MCC volunteers preserve meat for Ukrainians and others in crisis

Sasha, left, and Natasha, with four of their five children in the Kharkiv region of Ukraine, received Mennonite Central Committee canned meat this summer. — All-Ukraine Platform for Health Improvement of Society Sasha, left, and Natasha, with four of their five children in the Kharkiv region of Ukraine, received Mennonite Central Committee canned meat this summer. — All-Ukraine Platform for Health Improvement of Society

As Mennonite Central ­Committee begins its 2022-23 meat canning season, the need for food in Ukraine and other countries around the world is growing.

Millions of people have been displaced in Ukraine, and many are without access to food, water and healthcare since the Russian military invaded in February.

MCC’s Ukrainian partner organizations distributed the first shipment of meat over the summer to people affected by the invasion. A second shipment is scheduled for November.

A third shipment is planned in January and February, using turkey or chicken that will be canned this fall, said Tom Wenger, MCC material resources coordinator. Each shipment contains 50,000 to 70,000 24-ounce cans of turkey or chicken.

In the Kharkiv region of Ukraine, Sasha, a father of five children, lost his job due to Russia’s military invasion. Both Sasha and his wife have disabilities, which create additional challenges for them. Their last name is omitted for security reasons.

“Life has become more difficult now,” they said in a message relayed to MCC through its partner All-Ukraine Platform for Health Improvement of Society, or KECB. “We can’t afford meat. But owing to you, we have a supply of stew and can feed the children. This is a great support for our family. Thank you for your help.”

Last year, MCC also sent meat to Burundi, Ethiopia, Cuba, Burkina Faso, Haiti and Zambia — countries where war, political unrest and poverty cause people to lose their jobs, homes and safety.

MCC is able to send meat to people in crisis because every year thousands of volunteers across the United States and Ontario purchase meat, preserve it in cans and prepare it for shipping.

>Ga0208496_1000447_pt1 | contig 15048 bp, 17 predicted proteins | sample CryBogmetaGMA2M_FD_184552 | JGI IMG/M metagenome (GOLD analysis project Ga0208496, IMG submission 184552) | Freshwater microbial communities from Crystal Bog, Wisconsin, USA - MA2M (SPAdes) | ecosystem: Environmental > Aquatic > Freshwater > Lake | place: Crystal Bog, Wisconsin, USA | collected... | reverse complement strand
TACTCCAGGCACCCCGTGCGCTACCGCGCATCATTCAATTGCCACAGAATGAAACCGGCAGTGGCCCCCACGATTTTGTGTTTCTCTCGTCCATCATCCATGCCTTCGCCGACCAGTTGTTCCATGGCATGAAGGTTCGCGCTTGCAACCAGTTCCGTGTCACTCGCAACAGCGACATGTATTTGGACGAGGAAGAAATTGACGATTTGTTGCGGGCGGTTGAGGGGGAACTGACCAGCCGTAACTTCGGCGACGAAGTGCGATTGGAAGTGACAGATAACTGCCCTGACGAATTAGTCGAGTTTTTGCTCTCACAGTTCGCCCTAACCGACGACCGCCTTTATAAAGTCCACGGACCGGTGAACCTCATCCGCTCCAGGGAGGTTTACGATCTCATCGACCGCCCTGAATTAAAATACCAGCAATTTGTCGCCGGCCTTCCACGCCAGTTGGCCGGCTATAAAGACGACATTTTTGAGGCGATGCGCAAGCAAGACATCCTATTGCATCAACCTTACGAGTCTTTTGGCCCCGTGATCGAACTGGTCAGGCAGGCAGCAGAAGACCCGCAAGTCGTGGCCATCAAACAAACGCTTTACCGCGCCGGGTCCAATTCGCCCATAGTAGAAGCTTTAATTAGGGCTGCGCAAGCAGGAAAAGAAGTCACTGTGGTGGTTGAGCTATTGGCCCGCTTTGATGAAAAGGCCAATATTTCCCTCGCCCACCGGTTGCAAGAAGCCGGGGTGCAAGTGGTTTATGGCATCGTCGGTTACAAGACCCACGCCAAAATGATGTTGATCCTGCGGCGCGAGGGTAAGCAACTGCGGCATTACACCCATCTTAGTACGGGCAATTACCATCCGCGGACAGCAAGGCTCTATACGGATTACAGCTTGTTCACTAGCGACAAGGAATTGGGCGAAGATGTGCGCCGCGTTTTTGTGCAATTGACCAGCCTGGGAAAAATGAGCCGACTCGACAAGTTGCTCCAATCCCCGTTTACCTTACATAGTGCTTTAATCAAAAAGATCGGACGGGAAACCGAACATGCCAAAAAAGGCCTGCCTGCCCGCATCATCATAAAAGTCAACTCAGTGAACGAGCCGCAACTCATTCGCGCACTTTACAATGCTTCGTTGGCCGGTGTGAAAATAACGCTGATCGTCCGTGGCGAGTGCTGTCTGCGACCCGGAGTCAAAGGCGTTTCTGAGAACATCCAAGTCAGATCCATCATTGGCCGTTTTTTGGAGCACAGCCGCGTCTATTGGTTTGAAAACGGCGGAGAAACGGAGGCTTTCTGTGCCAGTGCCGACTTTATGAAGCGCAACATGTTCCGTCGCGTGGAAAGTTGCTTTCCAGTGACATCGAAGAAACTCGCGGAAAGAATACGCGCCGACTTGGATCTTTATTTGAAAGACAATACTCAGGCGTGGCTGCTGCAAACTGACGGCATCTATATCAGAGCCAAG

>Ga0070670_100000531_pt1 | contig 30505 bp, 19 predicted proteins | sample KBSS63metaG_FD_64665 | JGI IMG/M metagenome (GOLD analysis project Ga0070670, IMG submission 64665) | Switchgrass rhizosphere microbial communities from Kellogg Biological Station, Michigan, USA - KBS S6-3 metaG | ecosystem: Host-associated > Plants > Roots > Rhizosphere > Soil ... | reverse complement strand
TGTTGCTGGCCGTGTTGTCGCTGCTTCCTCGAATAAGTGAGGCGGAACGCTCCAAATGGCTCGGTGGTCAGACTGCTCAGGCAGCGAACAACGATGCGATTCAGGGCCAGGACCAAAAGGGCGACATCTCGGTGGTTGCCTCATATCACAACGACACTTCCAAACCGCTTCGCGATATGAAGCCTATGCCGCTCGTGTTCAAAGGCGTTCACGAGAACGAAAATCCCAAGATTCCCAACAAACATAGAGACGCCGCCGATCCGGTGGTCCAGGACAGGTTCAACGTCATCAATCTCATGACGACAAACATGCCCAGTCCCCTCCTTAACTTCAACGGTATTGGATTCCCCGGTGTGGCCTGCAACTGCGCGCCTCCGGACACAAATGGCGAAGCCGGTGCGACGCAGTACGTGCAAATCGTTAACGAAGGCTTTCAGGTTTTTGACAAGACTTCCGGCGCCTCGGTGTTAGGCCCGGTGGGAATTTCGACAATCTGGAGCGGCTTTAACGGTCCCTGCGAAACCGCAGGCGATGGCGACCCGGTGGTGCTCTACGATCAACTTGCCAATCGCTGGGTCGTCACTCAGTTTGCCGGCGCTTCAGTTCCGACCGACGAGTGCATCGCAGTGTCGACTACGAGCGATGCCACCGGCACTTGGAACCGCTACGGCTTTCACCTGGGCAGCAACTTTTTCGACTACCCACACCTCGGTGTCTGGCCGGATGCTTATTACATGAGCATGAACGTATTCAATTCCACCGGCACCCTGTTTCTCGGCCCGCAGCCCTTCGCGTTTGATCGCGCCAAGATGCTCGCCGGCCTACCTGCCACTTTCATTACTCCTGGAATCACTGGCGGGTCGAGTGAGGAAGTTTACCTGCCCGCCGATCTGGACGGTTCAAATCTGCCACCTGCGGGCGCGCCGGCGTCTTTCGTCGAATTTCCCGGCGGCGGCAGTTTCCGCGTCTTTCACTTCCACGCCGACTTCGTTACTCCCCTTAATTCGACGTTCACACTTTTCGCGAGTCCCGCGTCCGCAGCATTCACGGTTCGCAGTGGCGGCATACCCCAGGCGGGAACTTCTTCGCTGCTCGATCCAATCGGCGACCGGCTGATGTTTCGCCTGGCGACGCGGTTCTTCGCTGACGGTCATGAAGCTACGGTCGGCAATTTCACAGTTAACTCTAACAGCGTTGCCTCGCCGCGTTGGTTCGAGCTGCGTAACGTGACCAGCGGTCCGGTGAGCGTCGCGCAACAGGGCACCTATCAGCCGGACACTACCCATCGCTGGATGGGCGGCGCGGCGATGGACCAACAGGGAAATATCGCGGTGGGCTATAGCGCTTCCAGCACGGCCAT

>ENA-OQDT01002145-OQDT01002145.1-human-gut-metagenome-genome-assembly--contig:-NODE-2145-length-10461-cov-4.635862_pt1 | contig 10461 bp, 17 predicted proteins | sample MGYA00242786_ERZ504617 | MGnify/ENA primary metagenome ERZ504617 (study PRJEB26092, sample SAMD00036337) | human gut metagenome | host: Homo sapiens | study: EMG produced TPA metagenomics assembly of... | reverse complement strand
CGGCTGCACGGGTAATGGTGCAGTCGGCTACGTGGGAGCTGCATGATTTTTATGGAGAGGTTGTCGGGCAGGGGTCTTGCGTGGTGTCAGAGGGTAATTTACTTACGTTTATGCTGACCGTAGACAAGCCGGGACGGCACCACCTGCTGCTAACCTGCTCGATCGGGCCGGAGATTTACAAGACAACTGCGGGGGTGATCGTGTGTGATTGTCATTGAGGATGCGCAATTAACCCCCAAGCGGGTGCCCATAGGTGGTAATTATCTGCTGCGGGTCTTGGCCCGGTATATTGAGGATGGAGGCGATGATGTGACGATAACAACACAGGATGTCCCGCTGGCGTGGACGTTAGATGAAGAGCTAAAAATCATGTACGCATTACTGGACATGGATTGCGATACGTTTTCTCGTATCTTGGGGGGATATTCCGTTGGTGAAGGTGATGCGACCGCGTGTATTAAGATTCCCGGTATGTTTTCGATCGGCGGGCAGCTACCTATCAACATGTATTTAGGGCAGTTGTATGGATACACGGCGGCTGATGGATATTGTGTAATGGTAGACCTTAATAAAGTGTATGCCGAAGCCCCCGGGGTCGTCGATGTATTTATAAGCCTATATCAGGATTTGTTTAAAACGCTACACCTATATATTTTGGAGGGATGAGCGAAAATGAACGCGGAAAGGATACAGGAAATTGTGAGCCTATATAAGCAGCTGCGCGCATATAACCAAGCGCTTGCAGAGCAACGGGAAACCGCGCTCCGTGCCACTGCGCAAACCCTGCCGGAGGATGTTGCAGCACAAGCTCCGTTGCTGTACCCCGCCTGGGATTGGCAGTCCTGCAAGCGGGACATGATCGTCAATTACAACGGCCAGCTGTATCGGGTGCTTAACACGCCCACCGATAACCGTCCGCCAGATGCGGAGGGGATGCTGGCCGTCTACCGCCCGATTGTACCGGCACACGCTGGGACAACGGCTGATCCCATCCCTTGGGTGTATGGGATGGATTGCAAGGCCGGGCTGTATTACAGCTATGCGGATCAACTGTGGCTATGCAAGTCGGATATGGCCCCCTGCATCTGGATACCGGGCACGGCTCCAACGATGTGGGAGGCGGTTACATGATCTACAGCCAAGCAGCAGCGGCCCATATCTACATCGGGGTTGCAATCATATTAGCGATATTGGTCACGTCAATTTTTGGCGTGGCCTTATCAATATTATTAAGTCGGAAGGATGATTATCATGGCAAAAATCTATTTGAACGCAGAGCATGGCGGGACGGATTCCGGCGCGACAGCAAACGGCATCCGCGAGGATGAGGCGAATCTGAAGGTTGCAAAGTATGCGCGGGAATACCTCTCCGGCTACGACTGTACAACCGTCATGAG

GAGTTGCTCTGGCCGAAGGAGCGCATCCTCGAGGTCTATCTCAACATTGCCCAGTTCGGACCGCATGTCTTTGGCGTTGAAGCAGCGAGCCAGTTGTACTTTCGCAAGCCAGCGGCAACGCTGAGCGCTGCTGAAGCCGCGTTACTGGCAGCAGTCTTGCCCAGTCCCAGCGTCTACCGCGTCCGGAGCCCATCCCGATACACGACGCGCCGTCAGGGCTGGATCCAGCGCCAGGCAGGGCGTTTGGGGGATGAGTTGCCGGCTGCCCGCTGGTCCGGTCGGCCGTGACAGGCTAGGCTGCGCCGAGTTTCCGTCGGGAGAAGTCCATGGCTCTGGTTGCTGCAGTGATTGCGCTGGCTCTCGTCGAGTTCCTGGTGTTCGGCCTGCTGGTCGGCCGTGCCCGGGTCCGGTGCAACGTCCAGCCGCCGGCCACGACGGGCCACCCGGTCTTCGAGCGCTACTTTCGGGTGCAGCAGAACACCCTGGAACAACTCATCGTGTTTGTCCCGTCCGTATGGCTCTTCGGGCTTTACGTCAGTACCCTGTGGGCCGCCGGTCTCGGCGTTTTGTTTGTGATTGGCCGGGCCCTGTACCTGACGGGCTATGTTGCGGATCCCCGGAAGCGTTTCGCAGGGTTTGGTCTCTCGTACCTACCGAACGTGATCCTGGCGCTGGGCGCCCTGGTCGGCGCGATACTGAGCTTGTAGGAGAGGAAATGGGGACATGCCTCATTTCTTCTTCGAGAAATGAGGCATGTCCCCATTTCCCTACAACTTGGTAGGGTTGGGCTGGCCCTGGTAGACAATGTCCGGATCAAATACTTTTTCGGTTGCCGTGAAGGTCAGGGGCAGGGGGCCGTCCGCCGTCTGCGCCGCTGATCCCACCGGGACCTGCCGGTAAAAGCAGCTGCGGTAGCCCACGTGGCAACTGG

The canning season began on Oct. 3 in Sterling, Ohio, and will continue through April 27 in Leamington, Ont. An MCC canning crew will transport the mobile cannery to 31 locations.

This year’s crew consists of Han Erb of Dundee, Ohio; Kyle Keeler of Corry, Pa.; Caleb Moss of Rock City, Ill.; Sylvan Stoltzfus of Narvon, Pa.; and Emery Yoder of Wilmot, Ohio.

The crew works with volunteers at each site to make sure the meat is canned according to the standards of the U.S. Department of Agriculture.

“MCC’s meat canning is a roll-up-your-sleeves ministry,” said Joe Miller, MCC U.S. canning associate. “It is amazing and thrilling to be a part of a local community of Mennonites and Amish coming together, working hard and producing food for hungry people.”

Not only is the meat good for people around the world, the service activity can be fulfilling for the volunteers.

“We needed this event,” said Keith Zehr, pastor of Lowville Mennonite Church in New York, about last year’s canning. “It was so life-giving for our churches and even non-Anabaptist neighbors to work together to help hungry people around the world.”

Miller hopes this season will be more productive than last year as people are adapting to life with COVID-19.

In the last two years, MCC needed to reduce the number of locations for safety purposes, but last year volunteers still canned 353,946 cans of meat. This year, the cannery will return to all the locations that were used before the pandemic.

Local canning committees, which buy the meat they process, must still deal with high prices of meat. The prices increased significantly last year.

In October 2021, the price of turkey was high, and chicken thigh meat was double what it was the year before. This fall, chicken is less expensive than last year, but turkey will remain high for the season.

Even so, Miller anticipates a fruitful year.

“Canning committees have a very strong commitment to canning meat for hungry people,” he said. “We anticipate the canning committees will meet this challenge again this year.”

In addition to shipping meat around the world, a significant portion of the meat went to families in the United States. Each of the 31 canning locations may keep 10% of the canned meat for local food banks.

Back in Ukraine, canned meat was helpful to Anastasia and her husband and newborn baby.

She was eight months pregnant when Russian soldiers came to her family’s home in the Zaporizhzhia area. She was forced to flee with her husband and eldest daughter. To leave the region, they were obligated to give the soldiers all their savings.

It took them five days to arrive in Borisovka, Ukraine, where they were able to obtain housing, and Anastasia soon gave birth to a son. MCC’s partner, New Life Charitable Foundation, provided the family canned meat, comforters, hygiene supplies and other items.

Parents of another family with nine children sent their thanks through KECB: “A thousand thanks for the stewed meat. The father of our family lost his job because of the war, so we cannot buy fresh meat, and your help is a great support for us. Thank you. May God bless you.”

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